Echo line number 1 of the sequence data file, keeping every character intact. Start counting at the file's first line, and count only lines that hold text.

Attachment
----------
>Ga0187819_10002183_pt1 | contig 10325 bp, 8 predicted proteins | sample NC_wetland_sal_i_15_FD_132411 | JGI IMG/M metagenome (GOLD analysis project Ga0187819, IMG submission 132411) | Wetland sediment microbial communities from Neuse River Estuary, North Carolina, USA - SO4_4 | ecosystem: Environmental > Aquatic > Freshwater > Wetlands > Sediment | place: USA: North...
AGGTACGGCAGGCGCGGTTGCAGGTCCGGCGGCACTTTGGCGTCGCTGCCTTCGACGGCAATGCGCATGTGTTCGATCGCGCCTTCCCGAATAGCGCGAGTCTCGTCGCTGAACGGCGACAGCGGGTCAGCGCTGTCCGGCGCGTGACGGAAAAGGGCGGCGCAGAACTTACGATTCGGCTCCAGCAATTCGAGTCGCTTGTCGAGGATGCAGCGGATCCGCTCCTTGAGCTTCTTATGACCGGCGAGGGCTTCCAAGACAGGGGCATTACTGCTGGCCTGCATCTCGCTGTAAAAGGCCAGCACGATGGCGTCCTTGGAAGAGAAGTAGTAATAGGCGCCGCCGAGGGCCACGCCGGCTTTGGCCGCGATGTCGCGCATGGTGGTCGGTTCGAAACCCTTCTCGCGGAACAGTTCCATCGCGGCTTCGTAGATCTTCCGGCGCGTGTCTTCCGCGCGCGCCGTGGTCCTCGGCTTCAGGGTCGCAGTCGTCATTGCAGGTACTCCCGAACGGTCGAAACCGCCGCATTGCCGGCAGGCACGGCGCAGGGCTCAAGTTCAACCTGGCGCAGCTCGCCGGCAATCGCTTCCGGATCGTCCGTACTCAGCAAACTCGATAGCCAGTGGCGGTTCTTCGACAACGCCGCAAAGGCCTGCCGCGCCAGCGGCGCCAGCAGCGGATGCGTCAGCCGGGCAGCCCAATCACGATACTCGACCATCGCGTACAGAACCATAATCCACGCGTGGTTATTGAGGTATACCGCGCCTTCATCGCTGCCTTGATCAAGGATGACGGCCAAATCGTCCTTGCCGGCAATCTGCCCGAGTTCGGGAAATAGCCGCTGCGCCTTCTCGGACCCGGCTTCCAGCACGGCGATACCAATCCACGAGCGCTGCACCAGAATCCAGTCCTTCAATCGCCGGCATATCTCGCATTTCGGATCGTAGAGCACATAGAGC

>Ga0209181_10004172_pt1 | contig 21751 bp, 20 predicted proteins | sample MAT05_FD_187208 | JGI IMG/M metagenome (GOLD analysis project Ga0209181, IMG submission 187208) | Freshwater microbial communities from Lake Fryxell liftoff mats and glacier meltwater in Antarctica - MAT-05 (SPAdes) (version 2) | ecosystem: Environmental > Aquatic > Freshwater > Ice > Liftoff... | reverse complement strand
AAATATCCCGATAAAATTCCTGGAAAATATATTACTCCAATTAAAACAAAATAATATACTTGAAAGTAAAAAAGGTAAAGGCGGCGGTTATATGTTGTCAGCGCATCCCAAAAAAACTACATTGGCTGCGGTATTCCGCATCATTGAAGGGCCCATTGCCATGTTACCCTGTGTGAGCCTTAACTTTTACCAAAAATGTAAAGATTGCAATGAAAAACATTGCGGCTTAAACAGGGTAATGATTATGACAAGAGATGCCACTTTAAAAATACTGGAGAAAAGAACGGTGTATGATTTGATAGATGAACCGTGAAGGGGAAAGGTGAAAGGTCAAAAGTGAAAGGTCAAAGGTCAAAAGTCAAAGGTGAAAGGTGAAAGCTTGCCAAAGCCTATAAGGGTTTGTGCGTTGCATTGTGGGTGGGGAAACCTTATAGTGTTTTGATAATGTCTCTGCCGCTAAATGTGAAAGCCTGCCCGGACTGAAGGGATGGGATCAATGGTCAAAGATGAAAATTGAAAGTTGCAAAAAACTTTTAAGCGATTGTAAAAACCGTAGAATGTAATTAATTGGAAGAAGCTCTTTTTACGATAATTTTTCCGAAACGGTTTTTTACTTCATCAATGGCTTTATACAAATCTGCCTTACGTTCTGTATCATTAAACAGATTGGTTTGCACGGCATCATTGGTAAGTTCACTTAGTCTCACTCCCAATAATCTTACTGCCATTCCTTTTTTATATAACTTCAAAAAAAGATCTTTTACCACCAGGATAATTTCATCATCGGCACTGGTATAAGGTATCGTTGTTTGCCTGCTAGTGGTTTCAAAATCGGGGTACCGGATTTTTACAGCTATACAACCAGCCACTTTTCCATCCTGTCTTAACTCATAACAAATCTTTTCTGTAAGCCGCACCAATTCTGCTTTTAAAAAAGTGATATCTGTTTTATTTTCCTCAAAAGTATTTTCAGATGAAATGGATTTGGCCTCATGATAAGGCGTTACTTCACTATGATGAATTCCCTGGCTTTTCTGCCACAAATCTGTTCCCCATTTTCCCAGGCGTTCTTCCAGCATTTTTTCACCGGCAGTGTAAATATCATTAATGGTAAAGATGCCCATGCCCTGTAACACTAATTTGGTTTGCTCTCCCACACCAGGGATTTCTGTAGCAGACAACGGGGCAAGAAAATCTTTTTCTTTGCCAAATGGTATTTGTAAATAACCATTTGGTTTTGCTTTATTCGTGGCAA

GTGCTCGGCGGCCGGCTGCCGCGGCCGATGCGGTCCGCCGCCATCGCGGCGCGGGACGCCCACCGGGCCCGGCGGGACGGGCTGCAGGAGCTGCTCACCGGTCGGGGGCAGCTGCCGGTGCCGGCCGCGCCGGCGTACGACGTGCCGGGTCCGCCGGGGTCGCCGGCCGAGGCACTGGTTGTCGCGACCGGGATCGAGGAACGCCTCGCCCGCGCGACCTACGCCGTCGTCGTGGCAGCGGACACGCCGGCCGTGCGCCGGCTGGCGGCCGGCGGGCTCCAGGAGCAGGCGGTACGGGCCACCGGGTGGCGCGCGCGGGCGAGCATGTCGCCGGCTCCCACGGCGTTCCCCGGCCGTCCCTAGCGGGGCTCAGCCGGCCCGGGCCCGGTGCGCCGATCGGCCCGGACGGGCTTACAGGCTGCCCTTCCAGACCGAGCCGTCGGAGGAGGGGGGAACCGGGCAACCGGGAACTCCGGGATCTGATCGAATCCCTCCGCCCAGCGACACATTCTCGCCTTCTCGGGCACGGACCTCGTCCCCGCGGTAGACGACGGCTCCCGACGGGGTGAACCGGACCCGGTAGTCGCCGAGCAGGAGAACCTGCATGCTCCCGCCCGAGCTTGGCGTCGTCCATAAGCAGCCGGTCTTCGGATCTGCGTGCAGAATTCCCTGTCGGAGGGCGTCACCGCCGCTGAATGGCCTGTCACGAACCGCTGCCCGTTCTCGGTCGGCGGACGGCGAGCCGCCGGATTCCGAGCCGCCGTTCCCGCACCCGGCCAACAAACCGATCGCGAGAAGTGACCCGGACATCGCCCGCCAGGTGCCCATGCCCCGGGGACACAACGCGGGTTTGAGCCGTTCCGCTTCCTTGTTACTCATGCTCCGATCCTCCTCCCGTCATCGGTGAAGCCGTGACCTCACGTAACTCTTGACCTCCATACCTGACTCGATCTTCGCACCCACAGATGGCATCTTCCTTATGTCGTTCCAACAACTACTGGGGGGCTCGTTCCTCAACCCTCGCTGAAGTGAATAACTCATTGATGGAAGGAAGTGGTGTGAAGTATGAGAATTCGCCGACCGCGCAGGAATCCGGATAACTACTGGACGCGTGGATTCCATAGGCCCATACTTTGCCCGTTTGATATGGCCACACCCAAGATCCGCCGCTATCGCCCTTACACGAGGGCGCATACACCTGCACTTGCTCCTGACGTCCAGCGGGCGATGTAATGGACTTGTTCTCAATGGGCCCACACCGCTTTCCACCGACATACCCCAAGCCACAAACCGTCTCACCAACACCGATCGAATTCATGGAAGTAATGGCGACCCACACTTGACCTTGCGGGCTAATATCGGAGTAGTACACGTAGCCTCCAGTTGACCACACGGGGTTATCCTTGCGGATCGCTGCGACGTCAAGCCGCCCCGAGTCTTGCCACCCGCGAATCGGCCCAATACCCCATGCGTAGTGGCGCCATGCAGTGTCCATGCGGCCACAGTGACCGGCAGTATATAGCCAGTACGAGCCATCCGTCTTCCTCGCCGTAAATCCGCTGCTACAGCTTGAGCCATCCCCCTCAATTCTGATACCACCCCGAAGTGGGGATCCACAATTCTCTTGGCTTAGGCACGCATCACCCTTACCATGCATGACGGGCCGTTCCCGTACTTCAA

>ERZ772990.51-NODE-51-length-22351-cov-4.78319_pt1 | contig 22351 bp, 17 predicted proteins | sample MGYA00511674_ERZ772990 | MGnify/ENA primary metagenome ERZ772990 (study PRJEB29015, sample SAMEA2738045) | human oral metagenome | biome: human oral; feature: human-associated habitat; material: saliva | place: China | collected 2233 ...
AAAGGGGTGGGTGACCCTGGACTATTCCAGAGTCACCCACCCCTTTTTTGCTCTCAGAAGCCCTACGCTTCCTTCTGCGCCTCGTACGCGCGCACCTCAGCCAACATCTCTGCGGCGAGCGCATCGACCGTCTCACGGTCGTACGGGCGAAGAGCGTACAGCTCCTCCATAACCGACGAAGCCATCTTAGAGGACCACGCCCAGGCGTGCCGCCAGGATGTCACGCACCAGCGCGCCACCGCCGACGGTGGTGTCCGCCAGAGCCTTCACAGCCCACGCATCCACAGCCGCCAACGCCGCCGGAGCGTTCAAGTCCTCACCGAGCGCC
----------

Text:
>Ga0187819_10002183_pt1 | contig 10325 bp, 8 predicted proteins | sample NC_wetland_sal_i_15_FD_132411 | JGI IMG/M metagenome (GOLD analysis project Ga0187819, IMG submission 132411) | Wetland sediment microbial communities from Neuse River Estuary, North Carolina, USA - SO4_4 | ecosystem: Environmental > Aquatic > Freshwater > Wetlands > Sediment | place: USA: North...